Dindo Manhit, President of the Stratbase ADR Institute for Strategic and International Studies
The fiasco at the Bureau of Customs (BOC) unfolded during congressional hearings in the past month, revealing the decades-old corruption entrenched in the agency. While the incident has yet to be resolved, it trained the spotlight on the complex web of errant customs officials, brokers and traders, all of whom conspired to facilitate the entry of 604 kilograms of shabu (crystal meth) worth P6.4 billion last May. This is only the tip of the iceberg; a long list of commodities still escapes the watch of our officials every day.
Earlier this year, the University of Asia and the Pacific conducted a study on illicit trade, which confirms the prevalence of smuggling in our country. The study was commissioned by the Federation of Philippine Industries, which launched the Fight Illicit Trade movement a few years ago. The study estimates that over P200 billion in revenues are lost each year due to smuggling. From 2011 to 2015, at least P900 billion in revenues were lost to illicit trade, including its indirect effects on local manufacturers and laborers. This has denied our national coffers billions of pesos in revenues.
The researchers covered eight industries with the most frequently smuggled products, including petroleum, steel, resins, wood, cigarettes, sugar, palm oil, and automotive batteries. Of these items, excise taxes will soon be levied on petroleum and sugar (although the excise tax only covers those used to sweeten beverages). The study finds that an estimated P680 billion worth of petroleum oil was smuggled from 2011 to 2015, resulting in VAT losses of P81 billion — a figure that exceeds the projected collections from excise taxes on fuel for 2018. Around P9 billion worth of refined sugar has been smuggled into the country in the same period. Although generally declining, foregone revenues from smuggled sugar amounted to P1.1 billion.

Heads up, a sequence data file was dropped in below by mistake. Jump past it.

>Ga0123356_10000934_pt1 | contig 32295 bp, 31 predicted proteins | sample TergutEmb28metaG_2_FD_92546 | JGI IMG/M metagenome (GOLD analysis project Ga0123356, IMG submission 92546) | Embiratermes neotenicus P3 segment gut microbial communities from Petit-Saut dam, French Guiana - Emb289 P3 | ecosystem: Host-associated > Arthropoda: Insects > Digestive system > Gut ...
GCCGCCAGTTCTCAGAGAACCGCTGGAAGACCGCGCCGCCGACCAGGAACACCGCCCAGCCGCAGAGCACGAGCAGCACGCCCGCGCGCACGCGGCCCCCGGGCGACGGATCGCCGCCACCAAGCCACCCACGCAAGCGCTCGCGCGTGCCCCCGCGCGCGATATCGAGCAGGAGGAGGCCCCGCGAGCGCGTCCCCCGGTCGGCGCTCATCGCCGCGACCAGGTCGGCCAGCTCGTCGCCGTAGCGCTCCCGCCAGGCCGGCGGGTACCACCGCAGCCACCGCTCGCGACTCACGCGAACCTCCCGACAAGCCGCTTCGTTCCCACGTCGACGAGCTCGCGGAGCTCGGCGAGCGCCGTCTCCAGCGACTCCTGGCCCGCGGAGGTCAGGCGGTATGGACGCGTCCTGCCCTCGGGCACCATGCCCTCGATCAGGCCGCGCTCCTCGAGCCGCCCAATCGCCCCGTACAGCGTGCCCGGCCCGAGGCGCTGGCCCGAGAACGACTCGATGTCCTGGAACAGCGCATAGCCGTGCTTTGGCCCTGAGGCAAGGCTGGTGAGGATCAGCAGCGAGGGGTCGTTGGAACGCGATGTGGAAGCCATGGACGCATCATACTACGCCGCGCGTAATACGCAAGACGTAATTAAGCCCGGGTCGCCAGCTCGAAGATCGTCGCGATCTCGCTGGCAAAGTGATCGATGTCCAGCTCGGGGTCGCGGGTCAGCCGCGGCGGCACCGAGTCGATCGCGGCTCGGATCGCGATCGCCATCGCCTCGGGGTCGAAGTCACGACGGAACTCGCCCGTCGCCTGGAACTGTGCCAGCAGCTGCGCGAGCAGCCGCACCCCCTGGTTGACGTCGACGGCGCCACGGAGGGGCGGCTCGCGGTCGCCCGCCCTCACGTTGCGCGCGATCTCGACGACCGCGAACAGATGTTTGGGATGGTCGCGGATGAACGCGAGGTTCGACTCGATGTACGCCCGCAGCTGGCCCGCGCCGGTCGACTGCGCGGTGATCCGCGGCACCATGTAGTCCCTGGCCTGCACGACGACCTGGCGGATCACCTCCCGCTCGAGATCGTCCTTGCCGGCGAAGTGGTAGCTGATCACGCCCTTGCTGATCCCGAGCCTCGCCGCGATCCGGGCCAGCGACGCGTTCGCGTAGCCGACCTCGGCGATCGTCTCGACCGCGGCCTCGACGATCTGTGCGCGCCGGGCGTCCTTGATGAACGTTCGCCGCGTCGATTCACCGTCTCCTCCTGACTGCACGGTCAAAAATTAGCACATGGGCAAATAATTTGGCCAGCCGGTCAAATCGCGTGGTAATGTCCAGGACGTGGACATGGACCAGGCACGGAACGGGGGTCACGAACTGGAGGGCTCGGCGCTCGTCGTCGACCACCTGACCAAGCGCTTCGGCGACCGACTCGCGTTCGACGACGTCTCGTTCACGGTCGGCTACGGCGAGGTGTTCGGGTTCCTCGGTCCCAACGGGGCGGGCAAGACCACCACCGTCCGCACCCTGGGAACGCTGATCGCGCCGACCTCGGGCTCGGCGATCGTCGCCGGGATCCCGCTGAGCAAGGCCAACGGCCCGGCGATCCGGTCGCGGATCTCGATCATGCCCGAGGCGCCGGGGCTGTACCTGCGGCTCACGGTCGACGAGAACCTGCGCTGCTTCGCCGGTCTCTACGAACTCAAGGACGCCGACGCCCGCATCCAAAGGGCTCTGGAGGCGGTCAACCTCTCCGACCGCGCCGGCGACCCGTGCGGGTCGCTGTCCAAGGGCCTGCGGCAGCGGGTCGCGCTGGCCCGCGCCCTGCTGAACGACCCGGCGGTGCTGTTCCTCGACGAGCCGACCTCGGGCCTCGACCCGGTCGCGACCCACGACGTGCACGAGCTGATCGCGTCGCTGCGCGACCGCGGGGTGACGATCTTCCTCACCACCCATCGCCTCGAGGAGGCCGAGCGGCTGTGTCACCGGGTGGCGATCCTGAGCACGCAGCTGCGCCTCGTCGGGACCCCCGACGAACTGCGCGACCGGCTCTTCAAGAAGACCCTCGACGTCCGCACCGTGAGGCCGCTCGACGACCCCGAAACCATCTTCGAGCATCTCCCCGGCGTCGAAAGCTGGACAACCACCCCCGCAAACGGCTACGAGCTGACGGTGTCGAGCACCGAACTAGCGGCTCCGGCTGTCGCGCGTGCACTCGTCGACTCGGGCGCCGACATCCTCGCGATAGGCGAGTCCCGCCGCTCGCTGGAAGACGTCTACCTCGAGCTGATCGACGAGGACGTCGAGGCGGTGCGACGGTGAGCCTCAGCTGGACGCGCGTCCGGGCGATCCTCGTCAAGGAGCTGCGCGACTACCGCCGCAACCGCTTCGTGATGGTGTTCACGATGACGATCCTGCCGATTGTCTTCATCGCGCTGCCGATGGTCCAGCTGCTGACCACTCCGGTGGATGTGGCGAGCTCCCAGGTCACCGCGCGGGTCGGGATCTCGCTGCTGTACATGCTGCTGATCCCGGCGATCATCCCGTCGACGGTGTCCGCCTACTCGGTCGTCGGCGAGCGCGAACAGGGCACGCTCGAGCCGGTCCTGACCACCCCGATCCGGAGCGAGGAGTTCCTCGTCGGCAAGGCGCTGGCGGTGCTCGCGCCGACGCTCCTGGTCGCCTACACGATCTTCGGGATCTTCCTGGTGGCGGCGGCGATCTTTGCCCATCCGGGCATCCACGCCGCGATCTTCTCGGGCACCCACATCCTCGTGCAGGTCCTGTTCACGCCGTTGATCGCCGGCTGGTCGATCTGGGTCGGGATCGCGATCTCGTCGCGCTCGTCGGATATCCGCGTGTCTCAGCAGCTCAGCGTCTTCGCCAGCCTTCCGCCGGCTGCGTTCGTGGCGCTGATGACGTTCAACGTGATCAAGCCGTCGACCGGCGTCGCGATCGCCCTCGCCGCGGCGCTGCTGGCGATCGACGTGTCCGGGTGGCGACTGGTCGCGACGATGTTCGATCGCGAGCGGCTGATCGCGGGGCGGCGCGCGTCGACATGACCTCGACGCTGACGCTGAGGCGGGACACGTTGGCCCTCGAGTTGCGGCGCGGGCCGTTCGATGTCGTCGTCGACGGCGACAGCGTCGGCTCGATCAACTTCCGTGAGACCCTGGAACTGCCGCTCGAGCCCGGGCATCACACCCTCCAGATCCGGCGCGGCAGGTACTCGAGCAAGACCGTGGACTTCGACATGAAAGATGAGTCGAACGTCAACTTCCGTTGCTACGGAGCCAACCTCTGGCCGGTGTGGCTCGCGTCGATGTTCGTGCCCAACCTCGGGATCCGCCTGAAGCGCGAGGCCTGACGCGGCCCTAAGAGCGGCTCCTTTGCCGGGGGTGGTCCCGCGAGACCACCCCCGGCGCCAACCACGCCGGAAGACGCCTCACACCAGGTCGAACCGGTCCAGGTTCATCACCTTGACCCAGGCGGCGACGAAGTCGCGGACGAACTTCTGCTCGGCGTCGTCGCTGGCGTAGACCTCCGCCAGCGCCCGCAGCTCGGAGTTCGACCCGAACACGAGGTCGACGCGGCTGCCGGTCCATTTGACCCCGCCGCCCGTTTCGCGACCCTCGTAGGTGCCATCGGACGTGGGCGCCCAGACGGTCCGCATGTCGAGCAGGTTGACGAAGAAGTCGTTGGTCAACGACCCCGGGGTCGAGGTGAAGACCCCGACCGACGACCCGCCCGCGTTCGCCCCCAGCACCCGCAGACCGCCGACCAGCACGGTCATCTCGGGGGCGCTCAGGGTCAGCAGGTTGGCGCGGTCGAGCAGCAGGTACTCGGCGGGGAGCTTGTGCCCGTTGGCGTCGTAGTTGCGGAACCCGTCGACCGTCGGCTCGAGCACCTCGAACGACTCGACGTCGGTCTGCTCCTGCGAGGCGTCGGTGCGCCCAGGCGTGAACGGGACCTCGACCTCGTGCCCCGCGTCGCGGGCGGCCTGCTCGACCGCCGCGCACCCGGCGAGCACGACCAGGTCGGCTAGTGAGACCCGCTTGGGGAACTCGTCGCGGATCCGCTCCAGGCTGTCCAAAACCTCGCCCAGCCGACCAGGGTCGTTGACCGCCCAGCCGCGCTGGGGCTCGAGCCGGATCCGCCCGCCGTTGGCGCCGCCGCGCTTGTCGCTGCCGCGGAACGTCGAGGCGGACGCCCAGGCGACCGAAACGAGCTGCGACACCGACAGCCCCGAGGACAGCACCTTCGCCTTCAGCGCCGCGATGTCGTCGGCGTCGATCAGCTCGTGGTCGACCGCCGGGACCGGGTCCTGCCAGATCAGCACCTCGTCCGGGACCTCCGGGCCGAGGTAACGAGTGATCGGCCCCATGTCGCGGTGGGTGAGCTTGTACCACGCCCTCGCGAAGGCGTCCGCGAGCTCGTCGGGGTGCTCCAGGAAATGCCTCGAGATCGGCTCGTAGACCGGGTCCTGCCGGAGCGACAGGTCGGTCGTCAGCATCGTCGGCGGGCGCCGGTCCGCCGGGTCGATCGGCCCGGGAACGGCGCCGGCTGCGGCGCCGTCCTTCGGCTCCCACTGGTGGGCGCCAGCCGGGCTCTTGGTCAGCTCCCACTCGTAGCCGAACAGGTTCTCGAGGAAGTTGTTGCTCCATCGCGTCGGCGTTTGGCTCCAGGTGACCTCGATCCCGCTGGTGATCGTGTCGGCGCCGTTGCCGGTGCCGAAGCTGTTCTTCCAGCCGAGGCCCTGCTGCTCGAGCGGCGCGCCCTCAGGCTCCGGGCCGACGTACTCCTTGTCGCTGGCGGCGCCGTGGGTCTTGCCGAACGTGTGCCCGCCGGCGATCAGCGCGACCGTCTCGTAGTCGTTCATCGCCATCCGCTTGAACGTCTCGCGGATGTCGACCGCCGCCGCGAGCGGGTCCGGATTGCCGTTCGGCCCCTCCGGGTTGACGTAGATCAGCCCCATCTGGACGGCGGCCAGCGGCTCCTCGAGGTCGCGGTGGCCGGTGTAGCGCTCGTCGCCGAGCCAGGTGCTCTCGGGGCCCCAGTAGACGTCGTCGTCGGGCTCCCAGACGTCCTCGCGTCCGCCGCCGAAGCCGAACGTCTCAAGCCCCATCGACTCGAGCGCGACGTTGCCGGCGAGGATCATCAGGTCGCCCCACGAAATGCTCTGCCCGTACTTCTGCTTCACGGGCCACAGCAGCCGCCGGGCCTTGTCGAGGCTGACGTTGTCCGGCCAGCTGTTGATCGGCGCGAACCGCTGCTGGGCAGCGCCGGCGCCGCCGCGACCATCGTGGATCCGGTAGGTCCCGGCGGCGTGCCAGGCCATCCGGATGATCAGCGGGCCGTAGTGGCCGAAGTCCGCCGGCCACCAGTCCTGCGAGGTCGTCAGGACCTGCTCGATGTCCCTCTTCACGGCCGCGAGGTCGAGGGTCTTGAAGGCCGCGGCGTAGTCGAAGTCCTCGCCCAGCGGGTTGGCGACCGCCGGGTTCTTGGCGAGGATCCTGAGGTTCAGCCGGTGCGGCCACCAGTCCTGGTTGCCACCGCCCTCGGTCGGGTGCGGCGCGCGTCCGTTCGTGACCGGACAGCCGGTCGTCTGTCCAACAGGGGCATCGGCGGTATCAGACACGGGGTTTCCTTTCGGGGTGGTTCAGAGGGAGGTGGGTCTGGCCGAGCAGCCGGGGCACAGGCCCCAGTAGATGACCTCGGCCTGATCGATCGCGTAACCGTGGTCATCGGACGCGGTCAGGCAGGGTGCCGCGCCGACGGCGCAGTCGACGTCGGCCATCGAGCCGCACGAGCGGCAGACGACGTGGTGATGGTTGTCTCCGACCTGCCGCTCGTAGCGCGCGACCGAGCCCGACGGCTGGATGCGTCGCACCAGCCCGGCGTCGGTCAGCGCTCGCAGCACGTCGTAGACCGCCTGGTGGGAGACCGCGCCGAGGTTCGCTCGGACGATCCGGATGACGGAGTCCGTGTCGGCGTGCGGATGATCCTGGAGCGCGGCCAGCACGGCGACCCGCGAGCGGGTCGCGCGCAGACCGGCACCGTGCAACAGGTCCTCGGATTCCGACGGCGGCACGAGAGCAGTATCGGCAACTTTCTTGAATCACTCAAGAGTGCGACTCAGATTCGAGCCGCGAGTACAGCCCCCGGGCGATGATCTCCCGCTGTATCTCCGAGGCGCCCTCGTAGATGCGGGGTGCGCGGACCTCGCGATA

The BOC’s sister agency, the Bureau of Internal Revenue (BIR), has its own controversies. In July, reports surfaced on the alleged infighting among BIR officials stemming from Del Monte’s deficiencies in its tax settlement. This led to a plunder case filed at the Office of the Ombudsman against Commissioner Caesar Dulay and 17 other officials, who supposedly reduced the company’s tax liabilities, resulting in a potential revenue loss of P29 billion for the government.
Scandals and corruption accusations aside, collection agencies have also consistently failed to reach their revenue targets. Despite growth in its revenue collections, the BIR fell short of its P1.35-trillion target by P50 billion, collecting P1.302 trillion for the first nine months of the year. In one piece of good news, the BOC reached a record-high collection for September. But despite their record high, collections were still short of P10.5 billion for the month.
The poor revenue collection performance brings several concerns to the fore, especially with the imminent passage of the Tax Reform for Acceleration and Inclusion (TRAIN) bill. After months of delays and endless deliberations, President Duterte is expected to sign the bill into law before the year ends. Finance officials argue that the revenue generated will be used to finance the administration’s ambitious infrastructure program, as well as finance its investments in social capital. Government officials insist that without these investments, the country will fail to reach its development targets.
But for those who pay their taxes religiously, the increase in taxes of several commodities will be a bitter pill to swallow, despite the government’s assurances that the tax reform will leave all of us better off. For many Filipinos, it is difficult to fathom an increase in taxes when several administrations have failed to fix inefficiencies in the system and plug the billions of pesos lost from decades of tax leakages — money that could have been used to fund the investments that we need. Moving forward, it would be best for the government to redirect its efforts on improving tax administration instead.